RENEE MONTAGNE, host:
This is MORNING EDITION from NPR News. Good morning, I'm Renee Montagne.
STEVE INSKEEP, host:
And I'm Steve Inskeep.
This is a ritual day in Washington. The constitution says the president shall, from time to time, give lawmakers information on the state of the Union. These days, the president delivers that information in person. And almost inevitably, the president says the Union is strong - though it could be stronger, he will say, if more of his proposals became law.
When a president has done as many of these addresses as George W. Bush, you can learn something from what changes and what does not, year to year. This year, one big difference is the increased number of Democrats in the congressional audience. We'll begin our coverage with NPR's David Greene, who's been listening to the president's past State of the Union speeches.
DAVID GREENE: When the president arrives On Capitol Hill for his address in 2001, the country was divided after the bitter recount that put Mr. Bush in office. The president played up how he had been inviting Democrats into the White House to sit down and chat.
President GEORGE W. BUSH: We're off to a good start. I will continue to meet with you and ask for your input. You have been kind and candid. And I thank you for making a new president feel welcome.
(Soundbite of applause)
GREENE: And Democrats did seem to welcome some of Mr. Bush's ideas. Many were priorities Democrats would have put forward themselves.
President BUSH: Excellent schools, quality health care, a secure retirement, a cleaner environment, a stronger defense. These are all important needs and we fund them. The highest percentage increase on our budget should go to our children's education.
GREENE: The education issue really seemed to bring the parties together. In fact, the liberal lion from Massachusetts, Senator Edward Kennedy, was at the time working closely with the president on a new education law. By the end of 2001, the September 11th attacks had completely changed the nation's focus. And that was the backdrop for Mr. Bush's 2002 address.
President BUSH: As we gather tonight, our nation is at war, our economy is in recession, and a civilized world faces unprecedented dangers. Yet, the state of our union has never been stronger.
(Soundbite of applause)
GREENE: To defend the nation, Mr. Bush made fighting terrorism his top priority. The Congress and the country rallied around him.
President BUSH: Terrorists who once occupied Afghanistan now occupy cells at Guantanamo Bay.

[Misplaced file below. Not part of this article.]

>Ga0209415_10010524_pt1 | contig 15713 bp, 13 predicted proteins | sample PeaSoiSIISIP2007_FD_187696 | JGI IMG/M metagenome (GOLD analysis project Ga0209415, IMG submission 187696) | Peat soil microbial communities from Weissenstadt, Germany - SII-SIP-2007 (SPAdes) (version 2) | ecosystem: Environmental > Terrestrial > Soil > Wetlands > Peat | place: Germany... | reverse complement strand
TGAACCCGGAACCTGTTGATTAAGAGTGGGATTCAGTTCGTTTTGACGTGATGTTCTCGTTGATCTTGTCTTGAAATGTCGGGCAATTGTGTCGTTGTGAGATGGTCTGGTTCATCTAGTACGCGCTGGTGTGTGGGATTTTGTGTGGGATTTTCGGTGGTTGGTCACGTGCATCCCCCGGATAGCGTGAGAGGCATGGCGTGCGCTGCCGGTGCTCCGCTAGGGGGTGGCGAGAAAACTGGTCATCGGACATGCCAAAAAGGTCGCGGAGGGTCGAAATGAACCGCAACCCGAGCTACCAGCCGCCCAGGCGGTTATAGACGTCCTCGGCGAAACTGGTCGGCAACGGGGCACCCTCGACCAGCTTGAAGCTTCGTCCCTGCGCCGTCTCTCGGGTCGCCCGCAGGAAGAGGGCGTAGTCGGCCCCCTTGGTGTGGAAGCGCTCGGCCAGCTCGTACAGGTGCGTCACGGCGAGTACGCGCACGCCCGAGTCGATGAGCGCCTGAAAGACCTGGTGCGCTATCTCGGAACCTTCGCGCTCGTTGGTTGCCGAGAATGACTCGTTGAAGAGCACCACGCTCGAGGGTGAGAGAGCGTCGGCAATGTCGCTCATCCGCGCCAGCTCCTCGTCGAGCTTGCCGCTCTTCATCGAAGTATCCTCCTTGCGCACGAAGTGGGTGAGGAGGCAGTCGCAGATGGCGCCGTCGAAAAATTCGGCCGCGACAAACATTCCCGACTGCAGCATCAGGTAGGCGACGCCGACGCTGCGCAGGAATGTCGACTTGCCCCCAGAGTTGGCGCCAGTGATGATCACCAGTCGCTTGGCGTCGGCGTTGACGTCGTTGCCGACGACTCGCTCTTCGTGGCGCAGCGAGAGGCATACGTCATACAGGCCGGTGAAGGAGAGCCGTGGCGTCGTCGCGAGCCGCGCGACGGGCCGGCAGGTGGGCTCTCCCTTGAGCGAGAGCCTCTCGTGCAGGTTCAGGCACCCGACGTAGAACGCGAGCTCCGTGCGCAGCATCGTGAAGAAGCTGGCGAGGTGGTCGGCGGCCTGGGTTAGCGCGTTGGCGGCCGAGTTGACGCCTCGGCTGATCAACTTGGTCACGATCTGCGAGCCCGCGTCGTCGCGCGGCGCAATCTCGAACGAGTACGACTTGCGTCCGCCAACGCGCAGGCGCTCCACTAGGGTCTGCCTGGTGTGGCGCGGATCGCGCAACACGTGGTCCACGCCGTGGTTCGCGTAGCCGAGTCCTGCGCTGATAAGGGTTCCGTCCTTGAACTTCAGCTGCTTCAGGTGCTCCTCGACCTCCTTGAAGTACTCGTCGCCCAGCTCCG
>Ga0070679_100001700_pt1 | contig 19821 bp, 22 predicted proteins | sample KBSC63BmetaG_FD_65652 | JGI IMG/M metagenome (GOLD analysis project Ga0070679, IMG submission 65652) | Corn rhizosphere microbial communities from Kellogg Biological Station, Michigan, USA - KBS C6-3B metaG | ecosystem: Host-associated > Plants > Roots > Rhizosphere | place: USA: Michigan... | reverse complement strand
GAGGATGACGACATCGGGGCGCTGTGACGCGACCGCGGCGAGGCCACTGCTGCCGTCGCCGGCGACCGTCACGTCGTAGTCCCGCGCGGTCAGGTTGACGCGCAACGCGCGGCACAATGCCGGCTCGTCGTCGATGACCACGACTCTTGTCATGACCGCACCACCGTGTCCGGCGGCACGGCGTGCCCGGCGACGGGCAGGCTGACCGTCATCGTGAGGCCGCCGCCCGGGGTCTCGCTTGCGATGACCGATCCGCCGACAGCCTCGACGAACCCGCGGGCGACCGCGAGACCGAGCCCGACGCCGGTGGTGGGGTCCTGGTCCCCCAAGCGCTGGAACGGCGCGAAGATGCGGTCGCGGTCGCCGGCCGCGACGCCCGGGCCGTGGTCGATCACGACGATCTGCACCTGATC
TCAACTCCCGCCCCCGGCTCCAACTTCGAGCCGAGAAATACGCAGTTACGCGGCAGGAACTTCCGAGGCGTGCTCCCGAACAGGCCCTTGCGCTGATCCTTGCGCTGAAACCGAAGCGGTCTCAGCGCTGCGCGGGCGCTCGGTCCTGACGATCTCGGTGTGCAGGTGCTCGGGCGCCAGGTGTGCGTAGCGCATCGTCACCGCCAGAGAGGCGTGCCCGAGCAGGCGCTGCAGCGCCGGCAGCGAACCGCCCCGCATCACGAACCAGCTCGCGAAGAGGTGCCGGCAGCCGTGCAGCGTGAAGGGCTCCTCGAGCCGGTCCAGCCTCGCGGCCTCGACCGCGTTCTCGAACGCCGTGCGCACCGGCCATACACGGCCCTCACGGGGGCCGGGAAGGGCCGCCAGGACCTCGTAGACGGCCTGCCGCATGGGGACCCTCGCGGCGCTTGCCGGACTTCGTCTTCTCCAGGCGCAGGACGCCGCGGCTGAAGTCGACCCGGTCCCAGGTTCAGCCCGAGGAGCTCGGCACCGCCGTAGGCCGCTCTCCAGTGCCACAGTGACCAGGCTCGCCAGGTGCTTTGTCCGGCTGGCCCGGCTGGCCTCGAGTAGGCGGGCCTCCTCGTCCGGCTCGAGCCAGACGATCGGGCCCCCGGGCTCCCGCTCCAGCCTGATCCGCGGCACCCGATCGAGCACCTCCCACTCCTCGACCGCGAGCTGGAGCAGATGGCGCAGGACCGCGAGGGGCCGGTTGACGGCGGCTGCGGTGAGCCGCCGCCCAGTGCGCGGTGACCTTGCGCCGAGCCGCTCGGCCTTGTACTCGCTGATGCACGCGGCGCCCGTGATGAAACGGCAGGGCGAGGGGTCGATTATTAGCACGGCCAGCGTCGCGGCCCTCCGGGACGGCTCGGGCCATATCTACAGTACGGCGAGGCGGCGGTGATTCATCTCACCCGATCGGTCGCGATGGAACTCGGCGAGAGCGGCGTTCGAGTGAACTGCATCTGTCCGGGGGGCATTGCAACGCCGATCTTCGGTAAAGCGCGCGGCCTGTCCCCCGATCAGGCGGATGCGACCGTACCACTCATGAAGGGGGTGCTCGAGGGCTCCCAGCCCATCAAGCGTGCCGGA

GREENE: But if Afghanistan was the target at that time, the president made clear he thought danger's elsewhere.
President BUSH: The Iraqi regime has plotted to develop anthrax, and nerve gas, and nuclear weapons for over a decade.
GREENE: In the House chamber that night, five years ago, it's hard to imagine anyone knew what was to come. A war in Iraq that would divide the country again, eroding the president's popularity. As that war has raged, the president has tried, in his State of the Union addresses, to raise the profile of other issues.
In 2004, he called for a new immigration law with a guest worker plan, giving illegal immigrants a crack at working status.
President BUSH: My temporary worker program will preserve the citizenship path for those who respect the law.
GREENE: He tried again in 2005.
President BUSH: It is time for an immigration policy that permits temporary guest workers to fill jobs Americans will not take.
GREENE: And he tried again last year.
President BUSH: And we must have a rational, humane guest worker program that rejects amnesty, allows…
GREENE: The president has still not gotten his guest worker program. He's expected to make yet another pitch tonight, while also talking about energy and education. And he plans to lay out a bold new proposal for how to expand health coverage to more uninsured Americans. The point, the White House says, is for Mr. Bush to talk about Iraq while shifting some focus to other issues.
But listen to these numbers. In a new Wall Street Journal poll, only 22 percent of Americans say they want the president to set the nation's policy. Fifty-seven percent say they prefer that Congress do the job. Mr. Bush insists he'll have a productive last two years - he's sprinting to the finish, as he puts it. But if that's true, he'll have to work to regain the nation's trust. Some of that work comes tonight.
David Greene, NPR News, Washington.
INSKEEP: Now many NPR listeners can hear coverage of the speech tonight. And tomorrow, on the show, and at npr.org, we'll provide analysis of key issues on the State of the Union Speech.
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